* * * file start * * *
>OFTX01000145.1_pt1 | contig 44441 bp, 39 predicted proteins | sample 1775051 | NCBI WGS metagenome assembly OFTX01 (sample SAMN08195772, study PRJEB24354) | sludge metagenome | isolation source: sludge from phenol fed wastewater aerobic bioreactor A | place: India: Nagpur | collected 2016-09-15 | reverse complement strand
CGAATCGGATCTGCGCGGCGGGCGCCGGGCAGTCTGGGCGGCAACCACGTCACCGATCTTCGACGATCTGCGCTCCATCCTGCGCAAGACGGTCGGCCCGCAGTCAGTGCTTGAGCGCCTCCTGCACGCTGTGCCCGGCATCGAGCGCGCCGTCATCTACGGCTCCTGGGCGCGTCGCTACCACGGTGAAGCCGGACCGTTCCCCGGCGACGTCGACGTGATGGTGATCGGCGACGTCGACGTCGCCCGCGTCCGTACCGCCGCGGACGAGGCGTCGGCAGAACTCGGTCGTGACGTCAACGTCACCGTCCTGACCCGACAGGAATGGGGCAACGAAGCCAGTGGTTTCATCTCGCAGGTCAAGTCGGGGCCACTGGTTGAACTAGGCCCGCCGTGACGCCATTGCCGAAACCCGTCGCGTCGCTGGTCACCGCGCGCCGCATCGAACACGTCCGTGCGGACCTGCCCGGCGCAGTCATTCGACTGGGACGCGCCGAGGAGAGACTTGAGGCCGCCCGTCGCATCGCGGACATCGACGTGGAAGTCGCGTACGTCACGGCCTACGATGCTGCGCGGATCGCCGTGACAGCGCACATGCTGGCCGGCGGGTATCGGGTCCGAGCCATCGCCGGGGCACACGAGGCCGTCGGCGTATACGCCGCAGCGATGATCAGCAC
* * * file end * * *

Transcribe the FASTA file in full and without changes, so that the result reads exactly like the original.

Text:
>OFTX01000145.1_pt1 | contig 44441 bp, 39 predicted proteins | sample 1775051 | NCBI WGS metagenome assembly OFTX01 (sample SAMN08195772, study PRJEB24354) | sludge metagenome | isolation source: sludge from phenol fed wastewater aerobic bioreactor A | place: India: Nagpur | collected 2016-09-15 | reverse complement strand
CGAATCGGATCTGCGCGGCGGGCGCCGGGCAGTCTGGGCGGCAACCACGTCACCGATCTTCGACGATCTGCGCTCCATCCTGCGCAAGACGGTCGGCCCGCAGTCAGTGCTTGAGCGCCTCCTGCACGCTGTGCCCGGCATCGAGCGCGCCGTCATCTACGGCTCCTGGGCGCGTCGCTACCACGGTGAAGCCGGACCGTTCCCCGGCGACGTCGACGTGATGGTGATCGGCGACGTCGACGTCGCCCGCGTCCGTACCGCCGCGGACGAGGCGTCGGCAGAACTCGGTCGTGACGTCAACGTCACCGTCCTGACCCGACAGGAATGGGGCAACGAAGCCAGTGGTTTCATCTCGCAGGTCAAGTCGGGGCCACTGGTTGAACTAGGCCCGCCGTGACGCCATTGCCGAAACCCGTCGCGTCGCTGGTCACCGCGCGCCGCATCGAACACGTCCGTGCGGACCTGCCCGGCGCAGTCATTCGACTGGGACGCGCCGAGGAGAGACTTGAGGCCGCCCGTCGCATCGCGGACATCGACGTGGAAGTCGCGTACGTCACGGCCTACGATGCTGCGCGGATCGCCGTGACAGCGCACATGCTGGCCGGCGGGTATCGGGTCCGAGCCATCGCCGGGGCACACGAGGCCGTCGGCGTATACGCCGCAGCGATGATCAGCAC